Plan the perfect party

Now that the holiday season is here, perhaps you're considering hosting a party for your friends and co-workers.

Our advice: Sit with your head between your knees and take deep breaths until the urge passes.

If that doesn't work, if you still think a holiday party is a good idea, then you need to get cracking. Ideally, holiday party planning should begin in April. Since you've lollygagged until now, you'll need to rush through the process.

(Good luck trying to find a caterer this late in the game. When you call their number in December, all you get is a prerecorded message: "Ho, ho, ho." Over and over.)

Here are some helpful hints for making the most of your seasonal shindig:


--A thorough house-cleaning is essential. You don't want the office drunk arising from his traditional prone position on the floor with his reindeer sweater covered in dust bunnies.

--Hide all personal items. Guests will snoop through your medicine cabinets, closets, bedside tables, etc. It can dampen your holiday spirits if that weird guy from the mailroom starts showing around your collection of porn.

--Holiday decorations are a nice touch, but it's easy to overdo it. And be sure they're safe. A big, dry Christmas tree is a hazard in a room full of candles and cigar smokers.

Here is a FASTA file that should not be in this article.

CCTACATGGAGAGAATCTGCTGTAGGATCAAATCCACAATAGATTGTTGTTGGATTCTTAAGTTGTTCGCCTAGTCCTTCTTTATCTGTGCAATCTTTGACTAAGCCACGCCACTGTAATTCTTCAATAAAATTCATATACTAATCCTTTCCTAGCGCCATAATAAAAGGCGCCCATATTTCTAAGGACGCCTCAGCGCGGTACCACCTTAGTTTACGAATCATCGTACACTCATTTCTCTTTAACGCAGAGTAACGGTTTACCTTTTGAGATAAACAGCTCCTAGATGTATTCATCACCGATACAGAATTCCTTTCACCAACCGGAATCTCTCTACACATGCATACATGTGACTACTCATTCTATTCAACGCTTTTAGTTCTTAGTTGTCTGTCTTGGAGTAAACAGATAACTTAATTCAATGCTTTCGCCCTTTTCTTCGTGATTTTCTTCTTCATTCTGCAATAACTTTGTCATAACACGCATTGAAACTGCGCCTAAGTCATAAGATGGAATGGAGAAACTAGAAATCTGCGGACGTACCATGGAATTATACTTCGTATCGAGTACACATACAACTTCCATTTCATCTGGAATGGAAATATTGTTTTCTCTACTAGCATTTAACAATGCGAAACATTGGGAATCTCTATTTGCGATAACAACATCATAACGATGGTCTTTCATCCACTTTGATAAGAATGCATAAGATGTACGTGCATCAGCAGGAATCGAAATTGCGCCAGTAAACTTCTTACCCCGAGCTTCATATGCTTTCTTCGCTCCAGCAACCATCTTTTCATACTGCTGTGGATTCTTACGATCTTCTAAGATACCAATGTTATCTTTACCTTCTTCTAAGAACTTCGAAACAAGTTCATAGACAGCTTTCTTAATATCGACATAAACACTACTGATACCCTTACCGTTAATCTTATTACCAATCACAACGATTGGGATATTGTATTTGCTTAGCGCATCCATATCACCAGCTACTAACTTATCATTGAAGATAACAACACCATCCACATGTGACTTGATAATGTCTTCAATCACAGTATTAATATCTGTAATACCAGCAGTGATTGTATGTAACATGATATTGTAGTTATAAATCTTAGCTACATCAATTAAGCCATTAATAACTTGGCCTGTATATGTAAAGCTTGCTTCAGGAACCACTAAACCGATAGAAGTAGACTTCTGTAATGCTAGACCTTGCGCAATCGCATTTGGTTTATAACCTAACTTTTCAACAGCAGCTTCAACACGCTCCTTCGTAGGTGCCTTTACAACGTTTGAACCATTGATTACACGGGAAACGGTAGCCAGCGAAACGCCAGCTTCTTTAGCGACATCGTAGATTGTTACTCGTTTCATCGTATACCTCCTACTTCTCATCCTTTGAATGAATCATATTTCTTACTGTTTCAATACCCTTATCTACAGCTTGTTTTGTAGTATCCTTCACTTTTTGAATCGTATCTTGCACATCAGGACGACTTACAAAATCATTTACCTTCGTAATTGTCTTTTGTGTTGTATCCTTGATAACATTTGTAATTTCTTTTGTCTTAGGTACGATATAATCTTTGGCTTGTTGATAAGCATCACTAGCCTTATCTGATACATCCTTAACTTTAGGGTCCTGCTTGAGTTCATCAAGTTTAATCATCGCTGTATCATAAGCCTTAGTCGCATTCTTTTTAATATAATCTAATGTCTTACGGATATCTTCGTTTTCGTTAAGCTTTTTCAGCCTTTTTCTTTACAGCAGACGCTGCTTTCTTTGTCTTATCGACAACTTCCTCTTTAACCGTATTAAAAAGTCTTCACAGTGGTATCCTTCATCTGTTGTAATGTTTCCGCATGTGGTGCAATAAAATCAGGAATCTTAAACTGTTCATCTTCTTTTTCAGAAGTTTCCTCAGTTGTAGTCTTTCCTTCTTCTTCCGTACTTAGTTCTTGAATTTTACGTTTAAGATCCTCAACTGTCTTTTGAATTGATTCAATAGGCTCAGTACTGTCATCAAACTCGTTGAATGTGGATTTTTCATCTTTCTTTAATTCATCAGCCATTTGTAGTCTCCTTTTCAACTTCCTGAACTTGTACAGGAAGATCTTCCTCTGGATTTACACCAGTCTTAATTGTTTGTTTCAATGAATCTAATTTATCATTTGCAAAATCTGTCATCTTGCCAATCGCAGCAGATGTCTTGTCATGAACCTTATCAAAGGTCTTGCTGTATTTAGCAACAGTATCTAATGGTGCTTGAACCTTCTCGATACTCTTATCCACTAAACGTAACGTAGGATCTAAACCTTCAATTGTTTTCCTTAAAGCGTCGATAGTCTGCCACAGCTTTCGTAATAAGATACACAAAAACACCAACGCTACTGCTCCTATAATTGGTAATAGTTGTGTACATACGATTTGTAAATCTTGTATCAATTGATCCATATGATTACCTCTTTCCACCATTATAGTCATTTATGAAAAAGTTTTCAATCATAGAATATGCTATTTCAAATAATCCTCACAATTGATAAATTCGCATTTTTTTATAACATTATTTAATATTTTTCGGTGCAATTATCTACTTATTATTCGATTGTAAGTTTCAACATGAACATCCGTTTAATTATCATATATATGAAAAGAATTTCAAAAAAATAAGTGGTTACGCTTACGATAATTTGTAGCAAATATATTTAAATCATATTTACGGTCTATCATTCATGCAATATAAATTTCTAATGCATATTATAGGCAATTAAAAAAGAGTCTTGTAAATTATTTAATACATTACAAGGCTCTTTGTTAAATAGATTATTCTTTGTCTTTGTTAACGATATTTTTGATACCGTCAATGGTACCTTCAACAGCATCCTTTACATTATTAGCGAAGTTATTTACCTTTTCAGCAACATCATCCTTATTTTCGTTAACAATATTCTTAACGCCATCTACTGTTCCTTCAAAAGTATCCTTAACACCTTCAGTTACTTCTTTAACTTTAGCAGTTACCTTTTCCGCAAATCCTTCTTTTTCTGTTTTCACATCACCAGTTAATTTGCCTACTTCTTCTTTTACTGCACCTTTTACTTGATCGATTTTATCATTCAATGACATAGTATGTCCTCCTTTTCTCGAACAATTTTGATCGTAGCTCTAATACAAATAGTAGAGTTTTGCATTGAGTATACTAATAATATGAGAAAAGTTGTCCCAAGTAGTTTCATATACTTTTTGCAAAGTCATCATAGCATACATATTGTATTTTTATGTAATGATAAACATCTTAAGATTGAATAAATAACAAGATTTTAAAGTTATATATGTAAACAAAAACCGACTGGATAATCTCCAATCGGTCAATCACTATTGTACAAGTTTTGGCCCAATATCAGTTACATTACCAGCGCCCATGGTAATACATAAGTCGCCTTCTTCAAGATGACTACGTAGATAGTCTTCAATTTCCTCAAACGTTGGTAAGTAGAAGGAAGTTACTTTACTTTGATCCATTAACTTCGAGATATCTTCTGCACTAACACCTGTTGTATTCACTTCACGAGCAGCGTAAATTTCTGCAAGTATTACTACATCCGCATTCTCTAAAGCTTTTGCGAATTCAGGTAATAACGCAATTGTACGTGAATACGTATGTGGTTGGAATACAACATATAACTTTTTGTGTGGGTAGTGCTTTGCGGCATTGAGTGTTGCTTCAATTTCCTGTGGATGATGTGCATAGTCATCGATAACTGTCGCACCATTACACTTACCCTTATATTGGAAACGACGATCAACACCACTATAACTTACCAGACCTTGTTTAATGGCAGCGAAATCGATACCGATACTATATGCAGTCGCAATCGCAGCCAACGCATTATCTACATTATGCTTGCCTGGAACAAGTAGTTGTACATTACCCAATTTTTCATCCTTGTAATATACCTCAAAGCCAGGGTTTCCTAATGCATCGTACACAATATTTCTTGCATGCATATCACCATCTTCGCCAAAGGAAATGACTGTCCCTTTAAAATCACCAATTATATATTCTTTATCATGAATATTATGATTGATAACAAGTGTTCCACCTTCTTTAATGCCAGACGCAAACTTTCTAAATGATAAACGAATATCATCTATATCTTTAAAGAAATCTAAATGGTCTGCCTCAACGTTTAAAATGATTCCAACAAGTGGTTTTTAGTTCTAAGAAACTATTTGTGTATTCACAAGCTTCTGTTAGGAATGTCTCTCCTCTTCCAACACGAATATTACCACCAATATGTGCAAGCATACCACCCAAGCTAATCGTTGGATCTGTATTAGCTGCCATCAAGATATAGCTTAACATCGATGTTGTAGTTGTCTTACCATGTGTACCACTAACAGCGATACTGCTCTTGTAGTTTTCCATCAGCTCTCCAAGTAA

--Speaking of smokers, be sure to designate a smoking area outdoors. If you're planning to serve booze, a yarking area is a good idea, too.


--When people recall your holiday party in years to come, what they'll remember is the food. Spare no expense in providing a broad selection of sweets, meats and other eats. Most people will not buy the argument that it's traditional in your family to salute the holidays with Chinese takeout.

--Potluck dinners are a nice way to spread around the trouble and expense, but they take coordination. If every guest brings a dessert, you can laugh about the error and have a memorable night of sugar consumption. However, if every guest brings macaroni salad . . .

--Remember that people will be eating while standing and yakking and drinking. Serve easy-to-handle appetizers. If you must serve something messy, make sure it's the same color as your carpet.

--Fruitcakes make great fireplace fuel.

--Paper plates are tacky, but think twice before breaking out the "good china." It's the first thing to go when the food fight erupts. Which brings us to:


--When people try to recall your holiday party in years to come, what will prevent them from remembering is the booze.

--In the high spirits of the season, it's easy to get carried away. This tendency is exacerbated by booze; as they say, "liquor is quicker." If you have a sudden urge to tell your boss what you really think of him, then you've had too much to drink and you should call a cab immediately. Even if the party is at your house. Just get out of there before it's too late.

--Beware the mistletoe. Booze makes some people inordinately amorous. A drunken holiday revel is no place to start an office romance. Particularly if your spouse is watching.


--If gifts will be exchanged, set guidelines in advance. For example, are gag gifts permissible? If your boss gives you a gold pen-and-pencil set, he won't appreciate a whoopee cushion in return.

Finally, remember to have fun. When you're the host, you can get so busy making everything perfect, you lose sight of the real meaning of the season.

Throw another fruitcake on the fire, hoist the old egg nog and dance the night away. Nothing says "happy holidays" like waking up covered in dust bunnies.

No comments: